Fernando Navarro v. State of Arkansas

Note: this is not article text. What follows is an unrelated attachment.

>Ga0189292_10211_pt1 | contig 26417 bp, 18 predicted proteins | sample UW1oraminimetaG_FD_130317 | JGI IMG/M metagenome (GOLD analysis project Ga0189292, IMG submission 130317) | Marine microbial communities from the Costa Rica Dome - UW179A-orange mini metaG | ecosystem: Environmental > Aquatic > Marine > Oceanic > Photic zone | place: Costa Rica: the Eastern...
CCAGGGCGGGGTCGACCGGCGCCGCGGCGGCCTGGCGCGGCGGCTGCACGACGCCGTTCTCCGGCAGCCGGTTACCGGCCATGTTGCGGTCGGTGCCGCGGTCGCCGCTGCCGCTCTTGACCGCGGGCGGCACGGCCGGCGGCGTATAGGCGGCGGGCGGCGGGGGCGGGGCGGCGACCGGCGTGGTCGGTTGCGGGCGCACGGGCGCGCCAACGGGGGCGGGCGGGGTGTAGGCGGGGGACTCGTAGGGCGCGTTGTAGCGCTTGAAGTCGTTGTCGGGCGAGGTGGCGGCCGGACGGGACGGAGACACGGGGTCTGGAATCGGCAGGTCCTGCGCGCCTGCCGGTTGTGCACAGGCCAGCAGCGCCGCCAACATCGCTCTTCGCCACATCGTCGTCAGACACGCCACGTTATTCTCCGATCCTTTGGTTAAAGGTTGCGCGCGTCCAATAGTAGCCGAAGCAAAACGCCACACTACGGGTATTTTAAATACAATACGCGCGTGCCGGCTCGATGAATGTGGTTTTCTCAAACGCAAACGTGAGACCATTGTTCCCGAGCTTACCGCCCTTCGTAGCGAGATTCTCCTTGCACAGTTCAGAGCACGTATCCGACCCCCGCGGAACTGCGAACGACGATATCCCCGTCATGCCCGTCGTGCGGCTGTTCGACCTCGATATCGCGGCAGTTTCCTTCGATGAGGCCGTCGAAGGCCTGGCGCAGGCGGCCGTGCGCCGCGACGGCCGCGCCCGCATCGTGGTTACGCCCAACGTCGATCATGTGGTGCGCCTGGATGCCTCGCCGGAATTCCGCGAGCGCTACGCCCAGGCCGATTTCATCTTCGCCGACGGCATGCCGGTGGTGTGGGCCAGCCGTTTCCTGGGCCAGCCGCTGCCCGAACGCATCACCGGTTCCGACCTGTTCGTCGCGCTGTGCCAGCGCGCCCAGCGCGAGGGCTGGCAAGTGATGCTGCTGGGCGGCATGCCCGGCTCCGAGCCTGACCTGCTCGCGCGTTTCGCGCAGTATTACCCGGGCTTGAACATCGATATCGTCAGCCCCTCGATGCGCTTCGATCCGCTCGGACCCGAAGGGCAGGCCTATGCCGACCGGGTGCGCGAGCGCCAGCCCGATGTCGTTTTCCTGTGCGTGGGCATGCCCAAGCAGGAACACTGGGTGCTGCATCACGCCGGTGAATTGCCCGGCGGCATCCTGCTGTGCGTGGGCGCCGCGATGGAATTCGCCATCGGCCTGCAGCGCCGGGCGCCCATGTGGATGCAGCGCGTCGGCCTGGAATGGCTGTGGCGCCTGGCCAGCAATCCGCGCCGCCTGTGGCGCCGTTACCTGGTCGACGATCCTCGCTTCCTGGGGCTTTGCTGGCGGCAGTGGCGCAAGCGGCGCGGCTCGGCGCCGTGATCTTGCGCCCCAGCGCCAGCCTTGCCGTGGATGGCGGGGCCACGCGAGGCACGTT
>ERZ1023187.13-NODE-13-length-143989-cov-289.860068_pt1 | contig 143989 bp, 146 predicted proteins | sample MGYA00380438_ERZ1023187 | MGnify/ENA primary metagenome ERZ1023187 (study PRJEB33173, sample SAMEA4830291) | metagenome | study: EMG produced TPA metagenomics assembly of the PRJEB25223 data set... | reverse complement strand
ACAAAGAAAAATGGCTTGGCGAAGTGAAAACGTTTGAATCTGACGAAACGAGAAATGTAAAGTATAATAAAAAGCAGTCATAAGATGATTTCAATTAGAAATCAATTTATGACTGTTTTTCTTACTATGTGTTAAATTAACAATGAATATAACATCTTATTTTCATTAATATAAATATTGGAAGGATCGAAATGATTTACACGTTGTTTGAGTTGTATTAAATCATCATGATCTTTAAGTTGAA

Download as PDF SUPREME COURT OF ARKANSAS No. CR06-549 Opinion Delivered FERNANDO NAVARRO, APPELLANT, VS. STATE OF ARKANSAS, APPEAL FROM THE WASHINGTON COUNTY CIRCUIT COURT, NO. CR06-549, HON. WILLIAM A. STOREY, JUDGE, APPELLEE, AFFIRMED. ANNABELLE CLINTON IMBER, Associate Justice Appellant Fernando Navarro was convicted in Washington County Circuit Court of the following criminal offenses: first-degree murder, aggravated robbery, residential burglary, and felony theft of property. The circuit court sentenced him to two consecutive life sentences for the crimes of first-degree murder and aggravated robbery, as well as five years and three years in prison for the offenses of residential burglary and felony theft of property, respectively. On appeal, Navarro raises seven points of error. As this is a criminal appeal in which a sentence of life imprisonment has been imposed, our jurisdiction is pursuant to Ark. Sup. Ct. R. 1-2(b)(2) (2007). We find no error and affirm. On Thanksgiving Day in 2004, Navarro and his co-defendant, Michael Chavez, agreed to rob an apartment they expected to be unoccupied. Upon discovering the victim, David Edwards, in the apartment, Navarro began to punch him with his fists and stab him with a knife. After the knife broke, he stabbed Edwards with a screwdriver. Navarro also beat the victim with a dumbbell and strangled him with a cord. Chavez poured a hot pot of beans onto the victim. The medical examiner’s report later revealed that the causes of death were blunt force head injuries, multiple sharp force injuries, and scalding burns on the victim’s head. A neighbor observed Navarro and Chavez removing several large items of property from the apartment and identified the car into which they were loading the items as a white Dodge Shadow. That car was later stopped for a traffic violation. Both men were inside the car, and Chavez was arrested for driving while intoxicated; but, because the homicide had not yet been discovered, Navarro was released. Shortly thereafter, the stolen property was dumped into a lake. The following day, after the homicide was discovered, Navarro responded to a request by law enforcement that he report to the police department for questioning. He initially denied any involvement in the crimes but eventually confessed to hitting, kicking, and stabbing the victim. Navarro claimed that his friend Chavez was not involved but happened to be driving near the apartment building and offered him a ride. During the interview, Navarro stated that he could not remember any details because he had been intoxicated. For example, he could not remember what objects he used to stab the victim or what items of property he loaded into the car. When asked if he thought that he killed David Edwards, Navarro responded, “Probably, yeah.” At the conclusion of the interview, Navarro was arrested. At trial, Navarro asserted the defense of not guilty by reason of mental disease or defect. The jury heard testimony from experts on both sides and rejected the -2- defense. I. Sufficiency of the Evidence Navarro claims his convictions should be reversed because of the lack of any fingerprints or other forensic evidence tying him to any of the murder weapons or stolen property. He also points out that he only admitted to hitting and kicking the victim and possibly inflicting some non-fatal stab wounds. Double jeopardy considerations require this court to consider a challenge to the sufficiency of the State’s evidence prior to the other issues raised in the case. See Holsombach v. State, 368 Ark. 415, __ S.W.3d __ (2007). Our standard of review for a sufficiency challenge is well settled. We treat a motion for directed verdict as a challenge to the sufficiency of the evidence. Cluck v. State, 365 Ark. 166, 226 S.W.3d 780 (2006). This court has repeatedly held that in reviewing a challenge to the sufficiency of the evidence, we view the evidence in a light most favorable to the State and consider only the evidence that supports the verdict. Id. We affirm a conviction if substantial evidence exists to support it. Id. Substantial evidence is that which is of sufficient force and character that it will, with reasonable certainty, compel a conclusion one way or the other, without resorting to speculation or conjecture. Id. Furthermore, circumstantial evidence may provide a basis to support a conviction, but it must be consistent with the defendant’s guilt and inconsistent with any other reasonable conclusion. Id. Whether the evidence excludes every other hypothesis is left to the jury to decide. Id. The credibility of witnesses is an issue for the jury and not the -3- court. Id. The trier of fact is free to believe all or part of any witness’s testimony and may resolve questions of conflicting testimony and inconsistent evidence. Id. With regard to the charges of aggravated robbery, residential burglary, and theft of property, Navarro was convicted as an accomplice. When a theory of accomplice liability is implicated, we affirm a sufficiency-of-the-evidence challenge if substantial evidence exists to show that the defendant acted as an accomplice in the commission of the alleged offense. Wilson v. State, 365 Ark. 664, __ S.W.3d __ (2006). We have said that there is no distinction between principals on the one hand and accomplices on the other, insofar as criminal liability is concerned. Id. When two people assist one another in the commission of a crime, each is an accomplice and criminally liable for the conduct of both. Id. One cannot disclaim accomplice liability simply because he did not personally take part in every act that went to make up the crime as a whole. Id. a. Residential Burglary A person commits residential burglary if he enters or remains unlawfully in a residential occupiable structure of another with the purpose of committing in the structure any offense punishable by imprisonment. Ark. Code Ann. § 5-39-201(a)(1) (Repl. 2006). Chavez testified that he and Navarro went to the victim’s apartment with the purpose of committing theft. He also testified that Navarro popped the lock with a card. This evidence amply satisfies the elements of residential burglary. Navarro nonetheless asserts that there is no forensic evidence tying him to the stolen property. This argument is without merit. The State presented proof that he -4- unlawfully entered the apartment with the purpose of committing theft, an offense punishable by imprisonment. Moreover, the statute does not require that property actually be stolen. See Ark. Code Ann. § 5-39-201(a)(1) (Repl. 2006). Accordingly, we conclude there is substantial evidence to support the jury’s verdict on the residentialburglary charge. b. First-Degree Murder A person commits murder in the first degree if he commits or attempts to commit a felony and, in the course and furtherance of the felony or in immediate flight from the felony, he or an accomplice causes the death of another person under circumstances manifesting extreme indifference to the value of human life. Ark. Code Ann. § 5-10102(a)(1) (Repl. 2006). The State alleged in this case that the underlying felony was burglary, as defined in Ark. Code Ann. § 5-39-201 (Repl. 2006). We have already concluded that the jury’s verdict on the burglary charge is supported by substantial evidence. Likewise, we conclude that Navarro’s murder conviction under the felony-murder statute is supported by substantial evidence. Specifically, the evidence is sufficient for the jury to conclude that Navarro caused the death of David Edwards. He admitted to hitting, kicking, and stabbing the victim. According to the autopsy report, these actions are consistent with two of the three causes of death – blunt force injuries to the head and multiple sharp force injuries. Furthermore, a knife blade was found at the crime scene, and a matching handle was later found in the driveway of the house where Navarro lived. Police also seized a screwdriver, which was -5- consistent with the victim’s wounds, from Navarro’s bedroom. Items of clothing that were determined to be stained with the victim’s blood were seized from his bedroom as well. We conclude that these facts are more than enough to support the jury’s verdict. Alternatively, a person commits murder in the first degree if, with a purpose of causing the death of another person, he causes the death of another person. Ark. Code Ann. § 5-10-102(a)(2) (Repl. 2006). A person acts purposely with respect to his conduct or as a result of his conduct when it is his conscious object to engage in conduct of that nature or to cause the result. Ark. Code Ann. § 5-2-202(1) (Repl. 2006). As stated earlier, there is ample evidence to support the jury’s conclusion that Navarro caused the death of David Edwards. With regard to the remaining mental-state element under section 5-10-102(a)(2), Navarro asserted the defense of mental disease or defect, but this issue was not raised in the directed-verdict motions. Furthermore, his arguments challenging the sufficiency of the evidence – the lack of forensic evidence and his statement that he merely punched, kicked, and stabbed the victim – are also without merit. Navarro’s statement to the investigating officer indicated that his conscious object was to cause the death of David Edwards. While he stated that he did not mean to kill the victim, the balance of his statement reflects otherwise. This court has held that intent is seldom capable of proof by direct evidence. Walker v. State, 324 Ark. 106, 918 S.W.2d 172 (1996). Usually it must be inferred from the circumstances of the killing. Id. The intent necessary for first-degree murder may be inferred from the type of weapon used, the manner of its use, and the nature, extent, and location of the wounds. Id. In the instant -6- case, Navarro stabbed David Edwards several times with a knife and a screwdriver, beat him with dumbbells, and hit and kicked him repeatedly in the face. The jury could reasonably infer from this evidence that Navarro purposely intended to cause the victim’s death. It is axiomatic that one is presumed to intend the natural and probable consequences of his actions. Id. We conclude that the evidence is sufficient to support a conviction of first-degree murder under sections 5-10-102(a)(1) and 5-10-102(a)(2). c. Aggravated Robbery A person commits robbery if, with the purpose of committing a felony or misdemeanor theft or resisting apprehension immediately after committing a felony or misdemeanor theft, the person employs or threatens to immediately employ physical force upon another person. Ark. Code Ann. § 5-12-102(a) (Repl. 2006). A robbery is aggravated if the person is armed with a deadly weapon, represents by word or conduct that he is armed with a deadly weapon, or inflicts or attempts to inflict death or serious physical injury upon another person. Ark. Code Ann. § 5-12-103 (Repl. 2006). Once again, Chavez testified that he and Navarro had a purpose of committing theft when they went to the apartment. Navarro admitted, and the discovery of the knife handle, screwdriver, and bloodied clothes confirmed, that he used physical force upon David Edwards and that he was armed with a deadly weapon. His continued assertion that he was not forensically linked to any stolen property or to any of the murder weapons is irrelevant. The theft statute does not require that property actually be stolen. See Ark. Code Ann. § 5-12-102(a) (Repl. 2006). Similarly, a murder weapon is not required to -7- enhance robbery to aggravated robbery. See Ark. Code Ann. § 5-12-103 (Repl. 2006). The recovery of the knife handle and screwdriver from Navarro’s home is sufficient proof that he was armed with a deadly weapon. Accordingly, the jury’s verdict on the aggravated robbery charge is supported by substantial evidence. d. Theft of Property A person commits theft of property if he knowingly takes or exercises unauthorized control over, or makes an unauthorized transfer of an interest in, the property of another person, with the purpose of depriving the owner of the property. Ark. Code Ann. § 536-103(a)(1) (Repl. 2006 & Supp. 2007). Navarro challenges the sufficiency of the evidence on the theft conviction by asserting that there were no fingerprints on the stolen property. His argument is unavailing. In his statement to the investigating officer, Navarro admitted removing property from the apartment. Chavez testified that he and Navarro loaded property from the apartment into the car after the homicide. Another witness, Sarah Overton, testified that she observed Chavez and Navarro carry out a television and load it into the car, and that she saw several items of property already in the car. A neighbor testified that he saw two males removing property from the apartment. The police officer who arrested Chavez for driving while intoxicated observed several items in the car that matched the description of the stolen property. Thus, there is sufficient evidence from which to conclude that Navarro took the property of another person, with the purpose of depriving the owner of the property. -8- II. The Affirmative Defense of Mental Disease or Defect A defendant bears the burden of proving the affirmative defense of mental disease or defect by a preponderance of the evidence. Davis v. State, 368 Ark. 401, __ S.W.3d __ (2007). On appeal, our standard of review of a jury verdict rejecting the defense of mental disease or defect is whether there is any substantial evidence to support the verdict. Morgan v. State, 333 Ark. 294, 971 S.W.2d 219 (1998). This court will affirm a jury’s verdict if there is any substantial evidence to support it. Id. Navarro argues on appeal that he submitted evidence at trial that satisfied his burden of proof on the affirmative defense of mental disease or defect. He also argues that the standard by which this court reviews jury verdicts on the issue of mental disease or defect is an insurmountable burden. Our court’s standard of review, according to Navarro, should be changed to one of reasonableness, because the current standard effectively eviscerates the rule that a defendant need only prove the defense by a preponderance of the evidence. Specifically, Navarro suggests that the current standard deprives defendants of a defense expressly approved by the legislature. See Ark. Code Ann. § 5-2-312 (Repl. 2006). At trial, the State put on the testimony of Dr. Robin Ross, a forensic psychiatrist at the Ozark Guidance Center, which contracts with the State to do mental health evaluations on defendants. Dr. Ross testified that Navarro showed no signs of significant cognitive impairment or active psychiatric disease. She diagnosed Navarro with alcohol dependence and marijuana dependence, neither of which constitutes a mental disease. She -9- also testified regarding Navarro’s IQ, which his own expert found to be 78. Dr. Ross stated that such an IQ indicated “borderline intellectual functioning,” which is in the “low average range.” She stated that, in her experience, people with that level of intellectual functioning are generally responsible for their actions. Navarro called Dr. Ronald McInroe, a clinical neuro-psychologist, to testify on his behalf. Dr. McInroe spent approximately twelve to fifteen hours evaluating Navarro, as contrasted with the one-hour evaluation by Dr. Ross. He testified that Navarro had a learning disorder, limitations in both English and Spanish expression, and a history of two head injuries (one of which resulted in three hours’ loss of consciousness). According to Dr. McInroe, Navarro’s verbal IQ was 69, which falls in the mildly mentally retarded range, and his performance IQ was 92. He opined that such a significant difference between the two components of the IQ test is extremely atypical and usually indicates either a head injury or a congenital abnormality. Dr. McInroe further reported that Navarro suffers from major depression, anxiety, and auditory hallucinations. Navarro, however, exhibited no signs of an anti-social personality disorder. Dr. McInroe also stated that his examination was more comprehensive than the one performed by Dr. Ross. Although medical evidence and expert testimony can be highly persuasive, the jury is not bound to accept the opinion testimony of any witness as true or conclusive, including the opinion testimony of experts. Davis v. State, 368 Ark. 401, __ S.W.3d __ (2007). As the sole judge of the credibility of expert witnesses, the jury has the duty to resolve conflicting testimony regarding mental competence. Id. In the instant case, the -10- jury heard opinion testimony from Drs. Ross and McInroe that was totally contradictory. The jury was entitled to believe the testimony of the State’s expert over that of the defendant’s expert and to decide that Navarro had not proven the defense of mental disease or defect by a preponderance of the evidence. For this reason, we decline to overturn the jury’s verdict. As for Navarro’s contention that our standard of review should be changed, we note that this court has a well-settled policy of affording deference to jury verdicts. The determination of the credibility of trial witnesses and the weighing of evidence are solely within the province of the jury. Winston v. State, 368 Ark. 105, __ S.W.3d __ (2006). To engage in a review based on reasonableness would invade the province of the jury. It would, in essence, constitute a second trial on the issue, with this court, rather than the jury, evaluating the credibility of witnesses and weighing the evidence. We are unwilling to engage in such a review. Navarro is correct in asserting that a jury’s rejection of the defense of mental disease or defect may be upheld even in the absence of any evidence presented by the State on the issue. Morgan v. State, supra; Davasher v. State, 308 Ark. 154, 823 S.W.2d 863 (1992). However, this is no reason to change our existing standard of review; it simply shows that our deference to jury verdicts is so great that the jury may choose to reject all the evidence presented by one side on any issue. The jury, as factfinder, is entitled to decide whether a defendant has satisfied his burden of proving mental disease or defect by a preponderance of the evidence. Accordingly, we decline to alter our standard of review. -11- III. Jury Selection Navarro next alleges that he was denied a fair trial by the administrative circuit judge’s decision to select jury venires from lists of registered voters rather than from enhanced lists, which include registered voters as well as licensed drivers. He asserts the administrative circuit judge made a conscious choice to decline a method of jury selection that would yield higher percentages of Hispanic jurors. Navarro bases his jury-selection argument on the Sixth Amendment of the United States Constitution. Our court has set forth the appropriate standard of review in cases involving the interpretation of a constitutional provision. We read the laws as they are written and interpret them in accordance with established principles of constitutional construction. State v. Oldner, 361 Ark. 316, 206 S.W.3d 818 (2005). It is this court’s responsibility to decide what a constitutional provision means, and a lower court’s determination is to be reviewed de novo. Id. It is well settled that the selection of a petit jury from a representative cross section of the community is an essential component of the Sixth Amendment right to trial by jury. Taylor v Louisiana, 419 U.S. 522, 95 S.Ct. 692 (1975); Danzie v. State, 326 Ark. 34, 930 S.W.2d 310 (1996). A criminal defendant is entitled to require that the State not deliberately or systematically deny to members of his race the right to participate as jurors. Danzie v. State, supra. The defendant, however, bears the burden of proving systematic exclusion. Id. Once the defendant makes a prima facie showing of racial discrimination in the jury-selection process, the burden shifts to the State to justify its procedure. Id. -12- This court has adhered to the standard set by the United States Supreme Court in Duren v. Missouri, 439 U.S. 357, 99 S.Ct. 664 (1979). Danzie v. State, supra. In order to establish a prima facie violation of the fair-cross-section requirement of the Sixth Amendment, a defendant must show the following: 1) the group alleged to be excluded is a distinctive group in the community, 2) the representation of this group in venires from which the juries are selected is not fair and reasonable in relation to the number of such persons in the community, and 3) this underrepresentation is due to systematic exclusion of the group in the jury-selection process. Duren v. Missouri, supra. In the case at bar, Navarro falls short of the requisite standard. Navarro’s fair-cross-section claim rests on the following facts. The jury pool from which Navarro’s jury was selected included only one potential juror who identified herself as Hispanic on the questionnaires sent out by defense counsel with permission from the circuit court. At a pretrial hearing, defense counsel proffered data based on the most recent United States census, which indicated that approximately four percent of the populace in Washington County identified itself as Hispanic. The premise of the argument on appeal is that the one potential juror who identified herself as Hispanic represented only two percent of the total number of potential jurors. Defense counsel elicited testimony from the Washington County Circuit Clerk and her chief deputy about the process used for summoning the venire in this case. The witnesses explained that 112 names were drawn randomly by computer from a jury pool of over 140 qualified people. Those 112 names were placed in alphabetical order, and they were called by the clerk’s -13- office in that order. The first seventy-eight who responded to the telephone call were asked to appear for jury duty. Navarro suggests that the one potential juror who identified herself as Hispanic did not get called because her last name begins with the letter “T,” and by the time the clerk’s office reached her name on the list, they had already obtained seventy-eight responses. The circuit court refuted Navarro’s suggestion by pointing out that the potential juror was not called because she was not on the randomly selected list of 112. The first prong of the Duren test has been satisfied here by virtue of the undisputed fact that Hispanics make up a distinctive group in the community. With regard to the second prong, however, Navarro’s proof is insufficient. This court has followed the holding in Duren that the test requires a fair and reasonable representation of the distinctive group in every venire from which juries are selected, not just the particular venire summoned at a defendant’s trial. Danzie v. State, supra. All that has been offered in this case is data on the number of Hispanics in Washington County and the number of Hispanics believed to be in this particular pool. Navarro has not offered proof of the number of Hispanics on every jury venire in Washington County. When not presented with data as to the representation of a particular group in all jury venires in the county, we have declined to speculate. Danzie v. State, supra. Finally, with regard to the third prong of the Duren test, Navarro offers no real argument as to how this alleged underrepresentation is due to systematic exclusion. He merely suggests that, if the county used the enhanced list rather than the registered voter list to select its juries, the -14- percentages of Hispanics on juries would be more representative of the community. However, the current system of summoning juries has been consistently upheld by this court. Danzie v. State, supra. Administrative circuit judges for each county are given the choice of using the registered voter list or the enhanced list, based on a determination of whether the use of registered voters creates a sufficient pool to offer an adequate cross section of the community. See Ark. Code Ann. § 16-32-303 (Supp. 2007). Our court has been unwilling to mandate use of the enhanced list. Danzie v. State, supra. IV. Evidentiary Rulings For his fourth point of appeal, Navarro alleges that the circuit court erred in refusing to enforce a subpoena issued on behalf of the defense and served on Dr. Stephen Erickson, the medical examiner who performed the autopsy. He claims Dr. Erickson would have testified that, at the time of death, the victim had a lethal dose of cold medicine in his system. Navarro asserts this testimony was critical to the defense, not only as evidence on the cause of death, but also as mitigating evidence, in that it would have shown that the victim did not suffer or that he suffered less than he would have otherwise. At the time of trial, Dr. Erickson was out of state, and the State’s chief medical examiner, Dr. Charles Kokes, was called to testify on behalf of the State. Before Dr. Kokes testified, the circuit court granted the State’s motion in limine to exclude evidence about the cold medicine. In any event, according to the State, Dr. Kokes would have testified that the dosage of cold medicine found in the victim’s system would not have been lethal. Navarro now argues the circuit court erred in allowing Dr. Kokes to testify in Dr. -15- Erickson’s place. It is unclear from the record whether Navarro sought to have the circuit court enforce the subpoena or grant a continuance; in either case, we find no error. The standard of review for alleged error resulting from denial of a continuance is abuse of discretion. Price v. State, 365 Ark. 25, 223 S.W.3d 817 (2006). Absent a showing of prejudice by the defendant, we will not reverse the decision of a trial court. Id. Furthermore, in discussing our standard of review for evidentiary rulings generally, we have said that trial courts have broad discretion and that a trial court’s ruling on the admissibility of evidence will not be reversed absent an abuse of that discretion. White v. State, 367 Ark. 595, __ S.W.3d __ (2006). The court shall grant a continuance only upon a showing of good cause and only for so long as is necessary, taking into account not only the request or consent of the prosecuting attorney or defense counsel, but also the public interest in prompt disposition of the case. Ark. R. Crim. P. 27.3 (2007). This court has dealt before with cases of missing witnesses. Where a doctor subpoenaed to testify at trial did not appear, the trial court attempted to have counsel stipulate as to what his testimony would have been; counsel would not agree. Golden v. State, 265 Ark. 99, 576 S.W.2d 955 (1979). Also, there was no request that the case be continued because of the witness’s absence. Id. Pursuant to Ark. R. Crim. P. 27.3 and in the interest of prompt disposition of the case, we held the trial court did not abuse its discretion in carrying on without the doctor’s testimony. Id. -16- The case at bar presents a similar situation. The parties disagreed regarding what Dr. Erickson’s testimony would be if he were called as a witness. Navarro objected to Dr. Kokes’ appearance as the State’s expert witness but did not specifically request that the trial be continued until Dr. Erickson could be located. Furthermore, the toxicology report, which apparently would have resolved the issue of whether the dosage was lethal, was not proferred. Finally, the autopsy report signed by Drs. Erickson and Kokes, among others, did not list the cold medicine as a cause of death. For these reasons, we cannot say that the circuit court abused its discretion in refusing to enforce the subpoena or grant a continuance. Navarro next argues that the circuit court abused its discretion when it refused to grant the defense a continuance so that it could consult an expert regarding autopsy photographs allegedly given to the defense one working day before trial. He claims the prosecutor’s office had been telling him for over a year that there were no autopsy photographs in this case; but, on the Friday before the trial was to begin on Tuesday, the State indicated to defense counsel that there were autopsy photographs and that it intended to use them at trial. Navarro asserts that he could not have obtained funding for and consulted an expert in time for trial. When a motion for continuance is based on a lack of time to prepare, we will consider the totality of the circumstances. Davis v. State, 318 Ark. 212, 885 S.W.2d 292 (1994). Where a defendant argued lack of time to prepare as a result of being notified of his trial date only ten days before trial, we upheld the trial court’s denial of a continuance -17- because the defendant failed to demonstrate prejudice. Id. The defendant in that case did not specify what could have been done but for the lack of time to prepare. Id. In the instant case, Navarro alleges he would have consulted an expert had he had sufficient time to do so. Yet, he has made no argument as to how the inability to consult an expert prejudiced him. Moreover, in objecting to the admission of the autopsy photographs, Navarro noted that the causes of death were stipulated by the parties, as was the fact that he or Chavez caused the death. We have upheld a denial of a continuance, requested due to insufficient time to prepare, when the evidence that would have been discovered was stipulated. Lee v. State, 326 Ark. 529, 932 S.W.2d 756 (1996). Furthermore, in view of the totality of the circumstances, the circuit judge was correct in noting that Navarro had four days in which he could have e-mailed the photographs to an expert he had already consulted on other issues in the case. In light of these factors, we cannot say the circuit court abused its discretion. For his next point of appeal, Navarro argues that the circuit court abused its discretion in permitting what he claims was expert testimony by a lay witness. Detective Bryan Johnson of the Springdale Police Department, the lead investigator on the case, testified that there was no blood found on the screwdriver recovered from Navarro’s home. He further explained that it was not unusual to not find blood or fingerprints on objects, even after they had been touched or penetrated into a body. Navarro objected to that explanation on the basis that the detective was not qualified as an expert to make such a statement. -18- The State is correct in noting that we have previously dealt with this issue. Robinson v. State, 353 Ark. 372, 108 S.W.3d 622 (2003). In Robinson, an investigator with extensive experience in homicides testified that, based on his experiences with gunshot wounds to the head, there is often very little blood loss. Id. The defendant objected to this testimony, arguing that the investigator was not qualified as an expert. Id. This court held that it did not need to determine the investigator’s qualifications as an expert because the State never offered him as an expert and he was never qualified as one. Id. Rather, he was testifying as a lay witness, and the requirements of Ark. R. Evid. 701 (2007) applied: the testimony in the form of opinions and inferences is limited to those opinions or inferences which are rationally based on the perception of the witness and helpful to a clear understanding of his testimony or the determination of a fact in issue. Id. We held that the investigator’s testimony was rationally based on his years of experience as a homicide investigator, and that his testimony was helpful to a clear understanding of the determination of a fact in issue, namely, whether the killer would have had to clean up a large amount of blood. Id. Detective Johnson’s testimony is analogous to the investigator’s testimony in Robinson. He was not offered as an expert, nor was he qualified as one. The detective testified as to his opinion, rationally based on his thirteen years of experience as an investigator, which testimony was helpful to the jury’s clear understanding of his testimony or the determination of a fact in issue. The circuit judge’s evidentiary ruling on this point was not an abuse of discretion. -19- For his penultimate argument, Navarro suggests that a reference to his tattoo in the video and transcript of his interview with the detective should have been excluded by the circuit court. During the course of the interview, Detective Johnson inquired about Navarro’s tattoo, which read, “L.A.” Specifically, the detective asked Navarro if he was born there, and Navarro responded that he was. Detective Johnson then asked how long he lived in L.A., whereupon Navarro replied, “Sixteen years.” Finally, upon being asked if he had a lot of family and friends in L.A., Navarro answered, “I don’t know. I didn’t know nobody.” That was the extent of the conversation on the subject. Navarro claims the circuit court erred in refusing to excise that portion, because the tattoo is highly suggestive of gang affiliation and, therefore, prejudicial under Ark. R. Evid. 403 (2007). We agree with Navarro’s assertion that the United States Supreme Court has found constitutional error where evidence of gang affiliation was admitted. Dawson v. Delaware, 503 U.S. 159, 112 S.Ct. 1093 (1992). In Dawson, however, there was a stipulation that the defendant belonged to a prison gang. Id. In this case, Navarro offers no argument regarding why a tattoo reading “L.A.” is suggestive of gang affiliation or activity. Furthermore, the conversation with Detective Johnson about the tattoo sheds no light on his contention that the tattoo is suggestive of gang affiliation. In a case where a defendant gave a taped statement in which he was asked by the interviewer whether he was a member of a gang, this court upheld the circuit court’s decision to admit the evidence. Walker v. State, 313 Ark. 478, 855 S.W.2d 932 (1993). In that case, the defendant objected to the question on the grounds of relevancy and -20- prejudice and moved to have it deleted from the tape. Id. There was no follow up to the defendant’s negative response to the question, the prosecutor did not emphasize it or suggest that the defendant was a gang member, and the question and answer were part of a nine-page transcribed statement that was relevant as a whole. Id. We held the question was asked in good faith and that the unfair prejudice, if any, was not so drastic as to warrant an assignment of error. Id. Likewise, in the instant case, there was no follow up or suggestion based on the questions and answers about the tattoo. Navarro’s statement was transcribed over the course of fifty-eight pages, and the discussion at issue here was a mere six lines. Based upon the brevity of the discussion in an otherwise completely relevant statement, coupled with the fact that Navarro offers no explanation as to how the tattoo suggests gang affiliation, we hold that the circuit court did not abuse its discretion in refusing to exclude the reference to Navarro’s tattoo in the video and transcript of his interview with the detective. For his final point on appeal, Navarro contends he was prejudiced by a showing of a video depicting his arrest. At the conclusion of his interview with Detective Johnson, Navarro was handcuffed and arrested. A video of the entire interview was played for the jury, and the circuit court denied Navarro’s motion to excise that portion. Navarro argues that this ruling was an abuse of the circuit court’s discretion. As support for his argument on this point, Navarro suggests that the video of his arrest is analogous to appearing in court wearing prison clothing and visible shackles. We disagree. As the State points out, a defendant appearing in court in prison clothing and -21- visibly shackled suggests to the jury that the defendant is a continuing threat, or that his tendencies for violence are so great that he must be restrained at all times. A video depicting an arrest for a crime that the jury is called upon to evaluate is not similarly prejudicial. No juror would be surprised to learn that Navarro was handcuffed and arrested after confessing to murder. The risk of prejudice is thus minimal. Moreover, this court has long held that a litigant is entitled to a fair trial but not a perfect one, because there are no perfect trials. Berna v. State, 282 Ark. 563, 670 S.W.2d 434 (1984). As we have noted, “The harmless error rules adopted by this Court and Congress embody the principle that courts should exercise judgment in preference to the automatic reversal for ‘error’ and ignore errors that do not affect the essential fairness of the trial.” Id. In other words, error which is not prejudicial may be considered harmless. Here, we cannot say that the jury’s viewing of Navarro’s arrest affected the essential fairness of his trial. Accordingly, we hold that the circuit court did not abuse its discretion in denying Navarro’s motion to edit the video. V. Rule 4-3(h) Review Pursuant to Ark. Sup. Ct. R. 4-3(h), the record in this case has been reviewed for all objections, motions, and requests made by either party, which were decided adversely to Navarro, and no prejudicial error has been found. Affirmed. -22-